A self-assessment according to this scheme is easy. The main difficulty is that people (and firms) tend toward "grade inflation" during self-assesment. One way to combat this is by asking people to sign on the dotted line attesting to the fact that the information they are providing is correct.

Here is a simple attestation form for use with the vBSIMM.

vBSIMM is only a start

The vBSIMM scheme is far from perfect and it does nothing to guarantee that any particular vendor product is actually secure enough for all uses. The vBSIMM scheme is far superior to no vendor control at all, however, and in our opinion is much superior to a badness-ometer-based approach using after-the-fact penetration testing focused only on a handful of bugs.

  • + Share This
  • 🔖 Save To Your Account

InformIT Promotional Mailings & Special Offers

I would like to receive exclusive offers and hear about products from InformIT and its family of brands. I can unsubscribe at any time.

Overview


Pearson Education, Inc., 221 River Street, Hoboken, New Jersey 07030, (Pearson) presents this site to provide information about products and services that can be purchased through this site.

This privacy notice provides an overview of our commitment to privacy and describes how we collect, protect, use and share personal information collected through this site. Please note that other Pearson websites and online products and services have their own separate privacy policies.

Collection and Use of Information


To conduct business and deliver products and services, Pearson collects and uses personal information in several ways in connection with this site, including:

Questions and Inquiries

For inquiries and questions, we collect the inquiry or question, together with name, contact details (email address, phone number and mailing address) and any other additional information voluntarily submitted to us through a Contact Us form or an email. We use this information to address the inquiry and respond to the question.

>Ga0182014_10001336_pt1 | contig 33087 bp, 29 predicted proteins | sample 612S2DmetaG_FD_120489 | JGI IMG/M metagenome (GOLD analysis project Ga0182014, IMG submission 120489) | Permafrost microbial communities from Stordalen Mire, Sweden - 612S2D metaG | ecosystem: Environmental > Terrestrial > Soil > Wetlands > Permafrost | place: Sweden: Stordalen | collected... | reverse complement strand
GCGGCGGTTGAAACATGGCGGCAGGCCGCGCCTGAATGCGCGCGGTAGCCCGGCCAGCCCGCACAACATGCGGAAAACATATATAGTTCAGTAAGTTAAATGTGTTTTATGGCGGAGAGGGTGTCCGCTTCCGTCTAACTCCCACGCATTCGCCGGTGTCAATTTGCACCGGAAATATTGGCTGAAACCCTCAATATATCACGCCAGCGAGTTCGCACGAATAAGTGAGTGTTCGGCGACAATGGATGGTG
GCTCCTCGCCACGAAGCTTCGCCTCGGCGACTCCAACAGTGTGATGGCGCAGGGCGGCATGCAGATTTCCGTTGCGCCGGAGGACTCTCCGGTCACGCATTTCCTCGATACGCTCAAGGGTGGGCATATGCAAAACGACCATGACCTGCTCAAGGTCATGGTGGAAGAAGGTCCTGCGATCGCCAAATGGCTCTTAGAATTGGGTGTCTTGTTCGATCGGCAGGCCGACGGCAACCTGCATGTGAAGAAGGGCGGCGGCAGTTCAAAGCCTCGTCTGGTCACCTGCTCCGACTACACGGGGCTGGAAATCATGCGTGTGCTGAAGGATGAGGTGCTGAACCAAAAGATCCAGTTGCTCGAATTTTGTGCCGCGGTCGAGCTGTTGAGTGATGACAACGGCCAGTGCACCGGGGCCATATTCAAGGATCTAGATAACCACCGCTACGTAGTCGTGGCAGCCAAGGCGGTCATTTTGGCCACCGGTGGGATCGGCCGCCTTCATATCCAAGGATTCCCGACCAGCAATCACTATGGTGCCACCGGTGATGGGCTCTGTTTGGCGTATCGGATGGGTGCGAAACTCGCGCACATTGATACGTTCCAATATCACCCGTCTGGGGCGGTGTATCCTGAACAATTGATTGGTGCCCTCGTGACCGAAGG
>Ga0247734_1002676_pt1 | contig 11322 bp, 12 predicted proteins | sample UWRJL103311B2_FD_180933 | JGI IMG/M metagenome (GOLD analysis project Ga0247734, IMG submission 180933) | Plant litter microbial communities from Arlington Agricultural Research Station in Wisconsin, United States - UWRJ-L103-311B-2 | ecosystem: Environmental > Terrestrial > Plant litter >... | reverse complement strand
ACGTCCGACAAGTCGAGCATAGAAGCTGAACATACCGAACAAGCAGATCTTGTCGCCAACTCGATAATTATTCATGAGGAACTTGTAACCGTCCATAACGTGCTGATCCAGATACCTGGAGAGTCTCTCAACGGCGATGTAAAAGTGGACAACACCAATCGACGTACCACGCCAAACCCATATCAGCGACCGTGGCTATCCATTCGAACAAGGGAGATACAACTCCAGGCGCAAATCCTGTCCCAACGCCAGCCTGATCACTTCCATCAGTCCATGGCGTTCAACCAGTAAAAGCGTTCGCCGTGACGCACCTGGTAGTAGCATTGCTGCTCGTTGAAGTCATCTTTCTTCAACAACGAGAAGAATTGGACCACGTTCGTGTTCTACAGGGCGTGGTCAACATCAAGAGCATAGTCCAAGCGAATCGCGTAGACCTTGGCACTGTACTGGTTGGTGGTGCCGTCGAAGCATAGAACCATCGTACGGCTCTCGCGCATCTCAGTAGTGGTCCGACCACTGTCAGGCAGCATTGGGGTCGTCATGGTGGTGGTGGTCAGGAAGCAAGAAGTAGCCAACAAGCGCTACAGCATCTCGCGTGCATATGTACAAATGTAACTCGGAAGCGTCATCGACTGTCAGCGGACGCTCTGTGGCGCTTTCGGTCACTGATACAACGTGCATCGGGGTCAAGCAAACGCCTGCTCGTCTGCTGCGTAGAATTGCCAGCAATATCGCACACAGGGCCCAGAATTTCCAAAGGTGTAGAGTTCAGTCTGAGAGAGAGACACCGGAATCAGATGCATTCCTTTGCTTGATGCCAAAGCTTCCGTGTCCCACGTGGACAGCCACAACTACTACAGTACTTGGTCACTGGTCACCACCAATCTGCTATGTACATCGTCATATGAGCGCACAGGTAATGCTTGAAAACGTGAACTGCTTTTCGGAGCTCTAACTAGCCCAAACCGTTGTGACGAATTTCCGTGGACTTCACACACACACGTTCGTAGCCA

Online Store

For orders and purchases placed through our online store on this site, we collect order details, name, institution name and address (if applicable), email address, phone number, shipping and billing addresses, credit/debit card information, shipping options and any instructions. We use this information to complete transactions, fulfill orders, communicate with individuals placing orders or visiting the online store, and for related purposes.

Surveys

Pearson may offer opportunities to provide feedback or participate in surveys, including surveys evaluating Pearson products, services or sites. Participation is voluntary. Pearson collects information requested in the survey questions and uses the information to evaluate, support, maintain and improve products, services or sites, develop new products and services, conduct educational research and for other purposes specified in the survey.

Contests and Drawings

Occasionally, we may sponsor a contest or drawing. Participation is optional. Pearson collects name, contact information and other information specified on the entry form for the contest or drawing to conduct the contest or drawing. Pearson may collect additional personal information from the winners of a contest or drawing in order to award the prize and for tax reporting purposes, as required by law.

Newsletters

If you have elected to receive email newsletters or promotional mailings and special offers but want to unsubscribe, simply email information@informit.com.

Service Announcements